January 16, 2008
U.S. CADET NURSE CORPS
By: Ryan F. O'Neil, Research Assistant
You asked for information about the U.S. Cadet Nurse Corps, corps members' benefits, legislation related to the corps, legislative action necessary to give full recognition to Nurse Corps members, a summary of HR 3423, and legislation introduced related to the corps.
Congress created the U.S. Cadet Nurse Corps to fill the nursing shortage created by World War II. Former members have no standing with the state or federal veterans' departments. Recent legislation in Congress to change their status has failed.
U.S. NURSE CORPS
In 1943, with no end in sight to World War II, the United States faced a shortage of qualified nurses. Rep. Frances Bolton of Ohio introduced the Nurse Training Act. Congress quickly passed the act and President Roosevelt signed it on June 15. The act set up a program to train women to become nurses quickly. Women qualified for the program if they were between the ages of 17 and 35, were in good health, and graduated with good grades from an accredited high school.
Once accepted into the program, women received a stipend and a scholarship to cover the cost of nursing school and room and board. They were expected to graduate within 30 months.
Nursing schools almost universally qualified for the program. To participate, schools needed to be accredited, affiliated with a hospital, and have adequate staff and facilities. The federal government gave nursing schools aid to help them meet the standards.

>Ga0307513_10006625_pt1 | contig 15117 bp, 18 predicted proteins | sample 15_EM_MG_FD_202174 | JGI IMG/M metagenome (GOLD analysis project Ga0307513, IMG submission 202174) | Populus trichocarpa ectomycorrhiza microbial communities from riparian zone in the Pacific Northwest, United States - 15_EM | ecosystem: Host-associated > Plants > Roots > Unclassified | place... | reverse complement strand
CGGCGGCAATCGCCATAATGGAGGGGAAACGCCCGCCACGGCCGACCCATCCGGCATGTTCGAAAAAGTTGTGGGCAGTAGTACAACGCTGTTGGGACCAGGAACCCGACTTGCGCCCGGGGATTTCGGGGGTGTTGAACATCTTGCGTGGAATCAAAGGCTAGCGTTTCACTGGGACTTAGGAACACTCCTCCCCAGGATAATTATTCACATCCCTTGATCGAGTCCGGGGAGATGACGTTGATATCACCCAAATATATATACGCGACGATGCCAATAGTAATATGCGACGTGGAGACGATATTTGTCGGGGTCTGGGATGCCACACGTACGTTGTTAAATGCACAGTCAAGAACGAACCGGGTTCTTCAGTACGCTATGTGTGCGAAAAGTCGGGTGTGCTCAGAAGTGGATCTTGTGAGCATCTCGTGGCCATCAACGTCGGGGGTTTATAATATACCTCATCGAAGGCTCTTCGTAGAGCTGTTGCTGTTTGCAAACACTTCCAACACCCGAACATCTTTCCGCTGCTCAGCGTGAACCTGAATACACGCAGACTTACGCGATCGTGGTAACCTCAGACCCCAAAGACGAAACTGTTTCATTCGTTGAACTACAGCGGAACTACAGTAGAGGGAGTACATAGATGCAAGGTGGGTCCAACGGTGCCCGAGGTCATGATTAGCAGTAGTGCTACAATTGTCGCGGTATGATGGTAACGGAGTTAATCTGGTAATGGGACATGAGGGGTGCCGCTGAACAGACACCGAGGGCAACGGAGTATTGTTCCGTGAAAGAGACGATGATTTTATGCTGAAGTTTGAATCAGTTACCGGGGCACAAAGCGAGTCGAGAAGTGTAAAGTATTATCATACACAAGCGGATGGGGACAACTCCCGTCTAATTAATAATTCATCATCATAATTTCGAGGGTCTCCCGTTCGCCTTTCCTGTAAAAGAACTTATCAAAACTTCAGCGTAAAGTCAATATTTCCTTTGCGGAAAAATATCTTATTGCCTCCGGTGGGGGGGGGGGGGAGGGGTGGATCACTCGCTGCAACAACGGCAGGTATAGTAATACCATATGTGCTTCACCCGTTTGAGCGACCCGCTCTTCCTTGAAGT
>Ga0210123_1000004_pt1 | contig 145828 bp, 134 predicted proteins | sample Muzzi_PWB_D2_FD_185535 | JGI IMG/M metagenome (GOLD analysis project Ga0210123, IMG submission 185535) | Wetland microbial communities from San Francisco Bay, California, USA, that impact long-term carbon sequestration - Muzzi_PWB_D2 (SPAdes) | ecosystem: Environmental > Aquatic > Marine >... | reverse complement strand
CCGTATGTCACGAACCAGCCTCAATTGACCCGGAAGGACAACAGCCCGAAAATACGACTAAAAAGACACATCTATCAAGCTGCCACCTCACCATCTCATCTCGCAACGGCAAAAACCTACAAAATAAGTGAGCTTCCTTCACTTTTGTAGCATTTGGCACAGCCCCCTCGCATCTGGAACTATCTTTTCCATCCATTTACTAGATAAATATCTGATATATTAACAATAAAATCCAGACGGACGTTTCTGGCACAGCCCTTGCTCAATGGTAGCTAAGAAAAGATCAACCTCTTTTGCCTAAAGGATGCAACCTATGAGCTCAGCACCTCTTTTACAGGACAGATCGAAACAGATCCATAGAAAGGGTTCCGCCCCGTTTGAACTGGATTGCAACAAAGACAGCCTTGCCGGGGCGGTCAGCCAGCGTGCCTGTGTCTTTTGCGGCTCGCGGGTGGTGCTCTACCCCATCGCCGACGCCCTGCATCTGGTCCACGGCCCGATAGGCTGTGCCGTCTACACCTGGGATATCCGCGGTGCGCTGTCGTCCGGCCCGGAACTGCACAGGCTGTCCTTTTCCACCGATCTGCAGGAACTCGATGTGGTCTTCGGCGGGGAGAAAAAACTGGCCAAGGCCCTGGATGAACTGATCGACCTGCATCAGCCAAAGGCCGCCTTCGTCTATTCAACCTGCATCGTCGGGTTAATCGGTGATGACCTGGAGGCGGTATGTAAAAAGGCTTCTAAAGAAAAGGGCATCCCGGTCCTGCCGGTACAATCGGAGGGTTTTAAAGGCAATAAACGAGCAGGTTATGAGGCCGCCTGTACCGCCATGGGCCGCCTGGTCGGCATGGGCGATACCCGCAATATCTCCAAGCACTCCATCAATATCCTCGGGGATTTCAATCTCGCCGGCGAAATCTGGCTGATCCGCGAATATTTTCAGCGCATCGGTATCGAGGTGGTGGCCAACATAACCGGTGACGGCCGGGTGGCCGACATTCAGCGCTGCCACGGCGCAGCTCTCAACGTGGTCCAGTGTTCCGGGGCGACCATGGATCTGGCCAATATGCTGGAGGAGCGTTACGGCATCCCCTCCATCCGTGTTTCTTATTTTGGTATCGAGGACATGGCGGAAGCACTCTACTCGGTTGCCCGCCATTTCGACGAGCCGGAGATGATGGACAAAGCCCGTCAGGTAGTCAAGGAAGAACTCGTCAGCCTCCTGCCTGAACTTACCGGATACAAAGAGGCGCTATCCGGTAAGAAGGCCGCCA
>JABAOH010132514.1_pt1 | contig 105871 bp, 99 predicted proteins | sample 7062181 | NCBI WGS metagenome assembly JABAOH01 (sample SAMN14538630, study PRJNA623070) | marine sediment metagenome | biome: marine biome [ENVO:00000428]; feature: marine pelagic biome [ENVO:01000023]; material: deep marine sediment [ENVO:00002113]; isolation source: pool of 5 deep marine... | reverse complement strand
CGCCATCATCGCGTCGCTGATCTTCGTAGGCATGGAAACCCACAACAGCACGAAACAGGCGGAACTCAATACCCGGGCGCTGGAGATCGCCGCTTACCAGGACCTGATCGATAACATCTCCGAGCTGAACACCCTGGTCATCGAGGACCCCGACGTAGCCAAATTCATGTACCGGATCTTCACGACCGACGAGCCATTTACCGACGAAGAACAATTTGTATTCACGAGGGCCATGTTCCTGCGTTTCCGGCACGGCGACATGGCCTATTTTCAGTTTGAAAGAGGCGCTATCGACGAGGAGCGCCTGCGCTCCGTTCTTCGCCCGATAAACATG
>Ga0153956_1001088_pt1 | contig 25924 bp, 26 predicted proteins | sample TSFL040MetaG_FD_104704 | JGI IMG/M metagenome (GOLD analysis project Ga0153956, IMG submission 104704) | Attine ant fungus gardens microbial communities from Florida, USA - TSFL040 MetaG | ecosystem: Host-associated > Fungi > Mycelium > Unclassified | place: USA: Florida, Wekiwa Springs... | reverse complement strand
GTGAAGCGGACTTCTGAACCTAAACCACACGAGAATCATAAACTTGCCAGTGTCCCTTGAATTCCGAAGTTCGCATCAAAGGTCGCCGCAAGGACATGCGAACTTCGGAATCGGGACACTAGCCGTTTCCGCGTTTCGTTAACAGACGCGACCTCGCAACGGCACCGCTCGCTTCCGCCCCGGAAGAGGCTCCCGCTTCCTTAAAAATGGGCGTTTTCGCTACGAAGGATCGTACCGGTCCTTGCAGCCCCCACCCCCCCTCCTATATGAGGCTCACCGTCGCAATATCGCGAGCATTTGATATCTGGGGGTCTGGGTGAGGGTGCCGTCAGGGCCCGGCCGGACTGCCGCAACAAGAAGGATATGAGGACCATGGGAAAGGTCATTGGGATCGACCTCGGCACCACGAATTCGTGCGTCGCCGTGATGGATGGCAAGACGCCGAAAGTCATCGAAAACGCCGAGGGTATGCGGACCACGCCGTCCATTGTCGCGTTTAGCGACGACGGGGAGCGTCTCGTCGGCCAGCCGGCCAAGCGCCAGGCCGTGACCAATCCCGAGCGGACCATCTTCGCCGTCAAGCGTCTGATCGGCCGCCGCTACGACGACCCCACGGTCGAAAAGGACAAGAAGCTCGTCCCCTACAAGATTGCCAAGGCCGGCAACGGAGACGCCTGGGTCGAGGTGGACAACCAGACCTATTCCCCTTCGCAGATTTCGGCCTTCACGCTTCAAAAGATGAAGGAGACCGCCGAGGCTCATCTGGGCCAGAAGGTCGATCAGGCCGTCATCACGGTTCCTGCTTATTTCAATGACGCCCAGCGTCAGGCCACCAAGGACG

By the time the program graduated its last students in 1948, more than 124,000 nurses received training and more than 1,100 of the nation's 1,300 nursing schools participated. Public health historians also credit the program with creating a more academic approach to nursing. Previously, nurses' training resembled apprenticeship - style training. The federal government's investment in nursing schools also had a long-term positive impact on nursing education.
The state's Department of Veterans' Affairs was not able to tell us how many former Cadet Nurse Corps members live in Connecticut. The Office of Fiscal Analysis reports fewer than 100 in the state.
Participants in the Cadet Nurse Corps program have no state or federal benefits aside from their time spent in the Cadet Nurse Corps being credited towards retirement in federal civil service positions.
In order to give former members of the Cadet Nurse Corps state Department of Veterans' Affairs' benefits, the General Assembly would have to amend CGS § 27-103, which defines who is a veteran, to that effect and the governor would have to concur.
H.R. 3423 AND OTHER LEGISLATION
Rep. Nita Lowey of New York introduced H.R. 3423, known as the United States Cadet Nurse Corps Equity Act, on July 3, 2007. The resolution was referred to the House Armed Services Committee's Subcommittee on Military Personnel on September 25, 2007. The purpose is to classify service in the Cadet Nurse Corps between July 1, 1943 and December 15, 1945 as active military service. The act requires the Secretary of Defense to issue an honorable discharge to each person whose service qualifies for one. This change in status would give corps members access to services administered by both federal and state's Veterans' Affairs departments.
Rep. Lowey has introduced similar resolutions in many previous sessions of Congress dating back to 1996. Each of the resolutions died in committee.
Several Congressional resolutions have attempted to credit time spent in the Cadet Nurse Corps towards the federal civil service retirement benefit. These resolutions died in committee.
The Cadet Nurse Corps was mentioned in H. Con. Res. 90, a resolution honoring “the dedication and honorable service of members of the Armed Forces who are serving or have served as military nurses.”
No legislation related to the Cadet Nurse Corps has been introduced in the General Assembly at least as far back as 1988.